Normally I’d start with a history lesson, but for this I’ll cut to the chase since most of you reading this already know what I’m talking about…

Projects like Django function & thrive without their REST API in every core installation. Not being in core means the component maintainers are able to develop independently of any core release cycle – both faster & slower if need be.

Externally facing API’s are a mouse on a wheel. Just as XML-RPC is ready, REST is here to take its place. Once we are all comfortable with REST 10 years from now, something else will replace it to, and so on.

WordPress is of the size and popularity now where building wp-admin into a hybrid of REST & AJAX calls will be confusing to future contributors.

Going back and rebuilding wp-admin to be fully REST is a thankless job, and would take ten years to complete at the current pace. It’s more likely wp-admin would be replaced, which would break backwards compatibility with existing plugins. It’s akin to hiding Windows 3.1 under the 95 skin, and abandoning all previous applications. No way.

Many contributors see a core-merge as a natural graduation path to their efforts, for lots of things – even small things like ideas and recommendations. We get attached to them, and define success & ultimate acceptance as the end result being gifted to the world via WordPress core.

That path is unrealistic for most, and unhealthy for WordPress in the long run. This is why plugins exist, and why plugins are awesome. The REST plugin is one of the most awesome ones, and it should stay that way so that the team of passionate people who love it, can continue to love it by totally avoiding core conflict.

Maybe it gets bundled with WordPress like Akismet does, but it needs to be activated to work. Maybe it comes active by default, and can be disabled or deleted for those who will never need it.

A merge into core, right now, I think is still not the right call.

For years I wanted, pleaded, planned, and architects the concept of user profiles and activity streams on WordPress.com. I still think it would have been enormously popular (and still can be) but looking back, I understand now how my ideas didn’t match Matt’s overall vision and needs for a product that he designed originally.

I think the REST API is a similar thing.

This project is so huge and the media attention so great, it is now bigger than itself. It’s almost less about the code/team/effort, and more about the spiritual support and endorsement of those efforts. Maybe that’s what I’m turned off by right now – that it’s been so long, it’s impolite to suggest a core-merge of this code isn’t the right thing to do.

FWIW, even if it had 100% API coverage, I still don’t think I’d want it on in core WordPress by default, because spiritually I’m really vibing on features like this being optional plugins right now, and I’m afraid that a core-merge will complicate the momentum and progress of the REST API core code once it’s in.

My $0.02. Don’t mean to offend. And I’m down to help anyone no matter what the end results ever are. 💜
P.S. I wrote this totally from the iOS app, which was a pretty pleasant experience. Great work, from a team of developers outside of WordPress core.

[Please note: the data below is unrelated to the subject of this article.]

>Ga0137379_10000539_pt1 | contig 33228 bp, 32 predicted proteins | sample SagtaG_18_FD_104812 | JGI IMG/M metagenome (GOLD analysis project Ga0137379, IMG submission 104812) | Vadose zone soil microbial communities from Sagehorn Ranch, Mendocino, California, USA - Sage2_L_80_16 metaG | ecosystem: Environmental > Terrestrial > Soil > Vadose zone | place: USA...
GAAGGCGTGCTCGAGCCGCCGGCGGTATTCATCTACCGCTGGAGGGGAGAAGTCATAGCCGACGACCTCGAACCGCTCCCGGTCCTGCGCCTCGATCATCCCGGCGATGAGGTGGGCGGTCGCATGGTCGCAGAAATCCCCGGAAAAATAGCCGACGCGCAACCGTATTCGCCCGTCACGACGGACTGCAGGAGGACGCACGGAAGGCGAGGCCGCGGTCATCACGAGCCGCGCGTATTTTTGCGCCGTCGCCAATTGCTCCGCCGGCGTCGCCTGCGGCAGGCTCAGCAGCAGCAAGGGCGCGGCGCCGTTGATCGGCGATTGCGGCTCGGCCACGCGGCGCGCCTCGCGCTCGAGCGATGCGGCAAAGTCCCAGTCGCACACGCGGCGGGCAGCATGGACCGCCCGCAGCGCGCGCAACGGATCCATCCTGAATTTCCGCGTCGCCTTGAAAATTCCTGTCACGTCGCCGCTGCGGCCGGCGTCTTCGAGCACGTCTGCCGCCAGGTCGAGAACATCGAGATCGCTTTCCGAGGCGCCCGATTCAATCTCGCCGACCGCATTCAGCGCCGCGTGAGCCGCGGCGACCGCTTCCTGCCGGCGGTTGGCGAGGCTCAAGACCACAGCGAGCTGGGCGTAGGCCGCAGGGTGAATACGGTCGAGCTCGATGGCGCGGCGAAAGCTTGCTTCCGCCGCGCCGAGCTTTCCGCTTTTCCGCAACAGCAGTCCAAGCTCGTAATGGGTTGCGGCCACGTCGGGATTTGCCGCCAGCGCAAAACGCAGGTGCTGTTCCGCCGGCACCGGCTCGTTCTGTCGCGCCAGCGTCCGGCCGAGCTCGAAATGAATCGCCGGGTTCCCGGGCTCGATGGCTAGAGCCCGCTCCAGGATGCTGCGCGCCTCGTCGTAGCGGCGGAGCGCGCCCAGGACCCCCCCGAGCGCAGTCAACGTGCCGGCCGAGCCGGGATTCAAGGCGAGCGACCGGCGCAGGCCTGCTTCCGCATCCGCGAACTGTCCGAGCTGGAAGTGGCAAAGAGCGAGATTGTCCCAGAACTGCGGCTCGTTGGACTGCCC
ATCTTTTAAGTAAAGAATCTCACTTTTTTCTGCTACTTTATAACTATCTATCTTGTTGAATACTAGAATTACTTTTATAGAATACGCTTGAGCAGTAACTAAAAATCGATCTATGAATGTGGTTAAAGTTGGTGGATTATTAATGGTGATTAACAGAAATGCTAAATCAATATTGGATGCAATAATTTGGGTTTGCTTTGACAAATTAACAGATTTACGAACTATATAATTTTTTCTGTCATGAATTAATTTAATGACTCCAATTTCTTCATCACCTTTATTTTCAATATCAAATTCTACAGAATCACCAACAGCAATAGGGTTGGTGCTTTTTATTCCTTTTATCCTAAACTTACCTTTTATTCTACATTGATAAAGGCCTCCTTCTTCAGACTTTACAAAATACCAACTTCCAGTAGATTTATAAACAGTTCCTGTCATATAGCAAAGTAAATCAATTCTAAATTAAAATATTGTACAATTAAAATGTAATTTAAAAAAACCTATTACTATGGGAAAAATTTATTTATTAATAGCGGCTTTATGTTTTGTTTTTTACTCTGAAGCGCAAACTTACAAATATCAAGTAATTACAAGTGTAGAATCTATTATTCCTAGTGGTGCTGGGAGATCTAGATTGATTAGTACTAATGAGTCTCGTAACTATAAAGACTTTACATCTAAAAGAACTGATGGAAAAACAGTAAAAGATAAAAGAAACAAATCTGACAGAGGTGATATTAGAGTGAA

About the Author

I help build WordPress, BuddyPress, bbPress, BackPress, and a bunch of other pretty neat stuff.

6 comments on “A tiny argument against merging the REST API plugin into WordPress core

  • Ahmad Awais October 12, 2016 at 3:46 pm

    This is the first time I have thought about REST API like that. And I happen to agree with you for the most part. Keeping REST API in the form of a pre-installed (and maybe activated) plugin makes a lot of sense.

    I have been studying GraphQL a bit and if it grows into what wise folks like Scha and those at Apollo Stack suggest it will, then it will be a lot sooner than 10 years before we end up with a new way of dealing with WP and APIs. For that reason and more, I agree.

    • jasonbahl October 21, 2016 at 10:05 am

      Good article, and I think I agree. A year ago I thought a core merge was the right move, but a lot has happened in the past year, such as the emergence of GraphQL which I believe will be starting to replace REST in the very near future in a lot of systems. . .Github Recently announced their GraphQL API, the Calypso documentation hint at WordPress.com implementing a GraphQL layer themselves (https://github.com/Automattic/wp-calypso/blob/master/docs/our-approach-to-data.md) to make use of Relay and Matt Mullenweg even starred an existing WP GraphQL repo (https://github.com/tim-field/graphql-wp/stargazers?page=2) and said Repo changed to GPL just days after he starred it. . .

      I’ve got a WPGraphQL Plugin in the works as well (hope to push it up to Github soon. . .), and I also have a non-WordPress Apollo Server setup that can query data from our network of 5+ WP Sites from one non-WP endpoint. . .so while REST is nice, it’s 16 years old already and GraphQL (and what’s next?) is already beginning to replace it. . .Github announced their GraphQL API recently, and I think we’re about to see other big companies announce their GraphQL API’s, including either a private or public WordPress.com GraphQL API.

  • nealumphred October 19, 2016 at 5:44 pm

    JJJ

    This is my first time on your site (I think). Got here via WP Mayor.

    My question: How does a normal WordPress user benefit from REST API?

    NU

    • JJJ October 30, 2016 at 3:02 pm

      They don’t, by itself. It’s kinda like RSS, where it’s really up to other third-party things to tie it together with other useful applications.

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